Regarding the debate on future tram types for Melbourne are we putting
the cart before the horse?
Whatever is going to be required for the system in the future is
dependent on patronage growth/decline .and system extensions over time.
These figures/plans will determine the required fleet capacity, depot
capacity and location over time, power demand and substation
capacity/location over time and other infrastructure, workshop and
operational needs .
Then you need to consider economic factors
For example operating two small trams rather than one larger tram is
an additional operational expense and also involves more capital.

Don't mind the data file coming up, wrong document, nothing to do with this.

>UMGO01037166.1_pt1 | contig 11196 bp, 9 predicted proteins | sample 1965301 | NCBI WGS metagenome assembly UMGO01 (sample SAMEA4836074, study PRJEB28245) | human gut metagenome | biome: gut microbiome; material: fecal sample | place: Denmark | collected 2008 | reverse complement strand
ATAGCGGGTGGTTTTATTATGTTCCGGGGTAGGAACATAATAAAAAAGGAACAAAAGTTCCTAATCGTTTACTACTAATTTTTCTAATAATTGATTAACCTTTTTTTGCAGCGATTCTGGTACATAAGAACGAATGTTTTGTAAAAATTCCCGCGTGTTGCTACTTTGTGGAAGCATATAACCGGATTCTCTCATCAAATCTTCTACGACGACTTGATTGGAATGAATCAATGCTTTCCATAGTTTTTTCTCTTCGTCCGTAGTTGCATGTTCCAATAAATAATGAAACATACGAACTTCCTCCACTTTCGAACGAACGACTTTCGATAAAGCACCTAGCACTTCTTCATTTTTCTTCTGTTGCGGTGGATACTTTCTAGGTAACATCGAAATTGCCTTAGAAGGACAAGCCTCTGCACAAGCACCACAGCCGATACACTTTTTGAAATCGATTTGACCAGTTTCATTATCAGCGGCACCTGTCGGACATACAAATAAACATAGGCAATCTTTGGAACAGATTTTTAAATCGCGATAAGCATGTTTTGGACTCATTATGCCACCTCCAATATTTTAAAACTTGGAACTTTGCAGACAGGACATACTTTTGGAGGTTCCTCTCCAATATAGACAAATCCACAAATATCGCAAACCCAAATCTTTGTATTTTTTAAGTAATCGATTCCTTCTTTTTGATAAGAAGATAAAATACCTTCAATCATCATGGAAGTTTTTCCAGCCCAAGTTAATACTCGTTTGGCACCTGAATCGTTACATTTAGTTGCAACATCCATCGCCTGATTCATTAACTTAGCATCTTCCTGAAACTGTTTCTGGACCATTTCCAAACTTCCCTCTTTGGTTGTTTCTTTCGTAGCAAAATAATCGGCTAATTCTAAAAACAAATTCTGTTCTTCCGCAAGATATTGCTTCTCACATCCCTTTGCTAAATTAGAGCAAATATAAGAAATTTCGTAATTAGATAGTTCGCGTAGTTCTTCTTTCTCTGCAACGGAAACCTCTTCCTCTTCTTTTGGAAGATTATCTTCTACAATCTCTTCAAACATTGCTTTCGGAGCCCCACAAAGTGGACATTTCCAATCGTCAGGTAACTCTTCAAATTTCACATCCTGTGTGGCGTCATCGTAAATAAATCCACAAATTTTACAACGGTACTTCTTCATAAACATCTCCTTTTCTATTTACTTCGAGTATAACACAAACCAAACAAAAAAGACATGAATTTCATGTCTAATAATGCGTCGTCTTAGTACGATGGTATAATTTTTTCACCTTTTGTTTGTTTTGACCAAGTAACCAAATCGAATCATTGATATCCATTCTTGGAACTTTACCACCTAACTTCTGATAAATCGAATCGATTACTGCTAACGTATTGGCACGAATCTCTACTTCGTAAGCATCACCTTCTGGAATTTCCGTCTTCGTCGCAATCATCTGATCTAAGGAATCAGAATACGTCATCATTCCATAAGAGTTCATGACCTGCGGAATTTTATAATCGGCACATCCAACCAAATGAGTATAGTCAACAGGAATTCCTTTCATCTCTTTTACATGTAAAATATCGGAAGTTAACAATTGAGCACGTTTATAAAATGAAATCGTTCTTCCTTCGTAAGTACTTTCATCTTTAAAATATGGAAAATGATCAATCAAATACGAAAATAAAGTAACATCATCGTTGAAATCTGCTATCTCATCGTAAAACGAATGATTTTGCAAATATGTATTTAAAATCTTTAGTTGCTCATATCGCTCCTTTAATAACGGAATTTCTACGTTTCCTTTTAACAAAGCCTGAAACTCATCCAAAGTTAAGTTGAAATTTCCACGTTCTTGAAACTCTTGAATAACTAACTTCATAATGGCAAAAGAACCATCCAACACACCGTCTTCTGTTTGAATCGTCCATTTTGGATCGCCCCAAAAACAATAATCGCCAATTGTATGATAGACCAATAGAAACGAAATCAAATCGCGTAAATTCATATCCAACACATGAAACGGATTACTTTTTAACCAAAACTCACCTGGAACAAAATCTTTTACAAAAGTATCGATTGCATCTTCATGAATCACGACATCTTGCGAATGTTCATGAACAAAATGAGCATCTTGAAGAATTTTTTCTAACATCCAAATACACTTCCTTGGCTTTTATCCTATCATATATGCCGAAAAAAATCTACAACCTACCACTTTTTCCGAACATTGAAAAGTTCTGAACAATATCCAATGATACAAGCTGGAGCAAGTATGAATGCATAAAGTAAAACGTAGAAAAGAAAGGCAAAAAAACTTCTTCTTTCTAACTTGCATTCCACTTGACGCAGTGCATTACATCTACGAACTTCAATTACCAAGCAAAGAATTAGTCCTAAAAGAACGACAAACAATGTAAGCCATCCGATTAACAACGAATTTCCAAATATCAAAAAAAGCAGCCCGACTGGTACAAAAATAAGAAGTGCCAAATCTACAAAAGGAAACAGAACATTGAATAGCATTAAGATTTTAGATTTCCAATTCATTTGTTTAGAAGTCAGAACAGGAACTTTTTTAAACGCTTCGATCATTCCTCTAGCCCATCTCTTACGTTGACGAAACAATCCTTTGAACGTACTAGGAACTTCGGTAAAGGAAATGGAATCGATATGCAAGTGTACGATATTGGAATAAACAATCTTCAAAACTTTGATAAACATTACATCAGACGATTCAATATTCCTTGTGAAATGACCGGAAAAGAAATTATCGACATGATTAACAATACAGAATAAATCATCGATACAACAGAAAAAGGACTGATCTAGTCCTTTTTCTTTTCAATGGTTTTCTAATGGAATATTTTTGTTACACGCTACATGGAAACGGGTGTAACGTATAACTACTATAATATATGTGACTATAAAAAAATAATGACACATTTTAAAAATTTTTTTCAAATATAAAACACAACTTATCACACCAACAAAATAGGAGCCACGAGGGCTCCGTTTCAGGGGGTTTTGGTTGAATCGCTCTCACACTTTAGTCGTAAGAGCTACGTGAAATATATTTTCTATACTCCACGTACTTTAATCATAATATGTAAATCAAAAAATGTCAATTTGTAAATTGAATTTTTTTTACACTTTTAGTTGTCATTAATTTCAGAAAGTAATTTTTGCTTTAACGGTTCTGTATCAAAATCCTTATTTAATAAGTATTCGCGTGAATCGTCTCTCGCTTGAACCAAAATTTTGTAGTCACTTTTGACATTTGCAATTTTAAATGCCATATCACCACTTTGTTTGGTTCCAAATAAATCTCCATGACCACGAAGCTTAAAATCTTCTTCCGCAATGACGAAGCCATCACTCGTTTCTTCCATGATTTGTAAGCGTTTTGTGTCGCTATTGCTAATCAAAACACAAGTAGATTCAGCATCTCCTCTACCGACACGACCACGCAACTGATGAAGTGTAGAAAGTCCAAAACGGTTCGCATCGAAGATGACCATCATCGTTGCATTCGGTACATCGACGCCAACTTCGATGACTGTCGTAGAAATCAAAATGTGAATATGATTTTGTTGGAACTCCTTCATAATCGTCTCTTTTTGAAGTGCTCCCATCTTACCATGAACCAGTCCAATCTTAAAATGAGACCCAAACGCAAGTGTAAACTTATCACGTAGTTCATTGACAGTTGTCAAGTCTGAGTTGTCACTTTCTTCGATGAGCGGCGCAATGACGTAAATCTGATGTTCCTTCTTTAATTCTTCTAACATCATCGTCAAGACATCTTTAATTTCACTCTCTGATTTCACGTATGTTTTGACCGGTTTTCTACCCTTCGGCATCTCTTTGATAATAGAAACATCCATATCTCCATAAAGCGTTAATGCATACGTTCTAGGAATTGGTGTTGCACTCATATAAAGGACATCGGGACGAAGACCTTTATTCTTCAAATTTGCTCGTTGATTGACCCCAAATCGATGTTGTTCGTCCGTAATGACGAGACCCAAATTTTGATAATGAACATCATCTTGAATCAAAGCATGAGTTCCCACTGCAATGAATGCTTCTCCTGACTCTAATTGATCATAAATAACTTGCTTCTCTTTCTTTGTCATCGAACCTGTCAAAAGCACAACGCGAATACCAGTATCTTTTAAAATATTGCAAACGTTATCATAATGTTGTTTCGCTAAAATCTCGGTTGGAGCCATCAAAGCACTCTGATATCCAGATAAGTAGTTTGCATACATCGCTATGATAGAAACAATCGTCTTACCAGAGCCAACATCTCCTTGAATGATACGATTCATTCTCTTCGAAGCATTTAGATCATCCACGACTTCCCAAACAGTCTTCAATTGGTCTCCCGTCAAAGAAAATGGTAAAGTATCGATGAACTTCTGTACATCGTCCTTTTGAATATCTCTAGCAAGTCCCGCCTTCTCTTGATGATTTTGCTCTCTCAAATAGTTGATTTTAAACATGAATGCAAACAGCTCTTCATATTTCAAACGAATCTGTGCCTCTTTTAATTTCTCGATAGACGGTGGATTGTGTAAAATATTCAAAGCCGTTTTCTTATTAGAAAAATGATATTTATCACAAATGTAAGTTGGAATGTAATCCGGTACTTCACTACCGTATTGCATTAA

Having trams that can be lengthened by addition of modules can be a
saving by enabling the capital cost of rolling stock to be incurred over
time rather than a one off and higher stock cost due to the peak up
Has the Victorian government produced any future estimates for demands
on the tramways capability over (say) the next 20 years? New or extended
lines, cutting back in some areas etc
Historically (1900 - 1910) the NSW Tramways learnt an early lesson when
the C and D class 4 wheel cars were overtaken by growing capacity
demands and were withdrawn from passenger service after a short 20 years
in passenger traffic, being after 1908 by the 80 seatO class which could
also be coupled providing a 160 seat capacity set.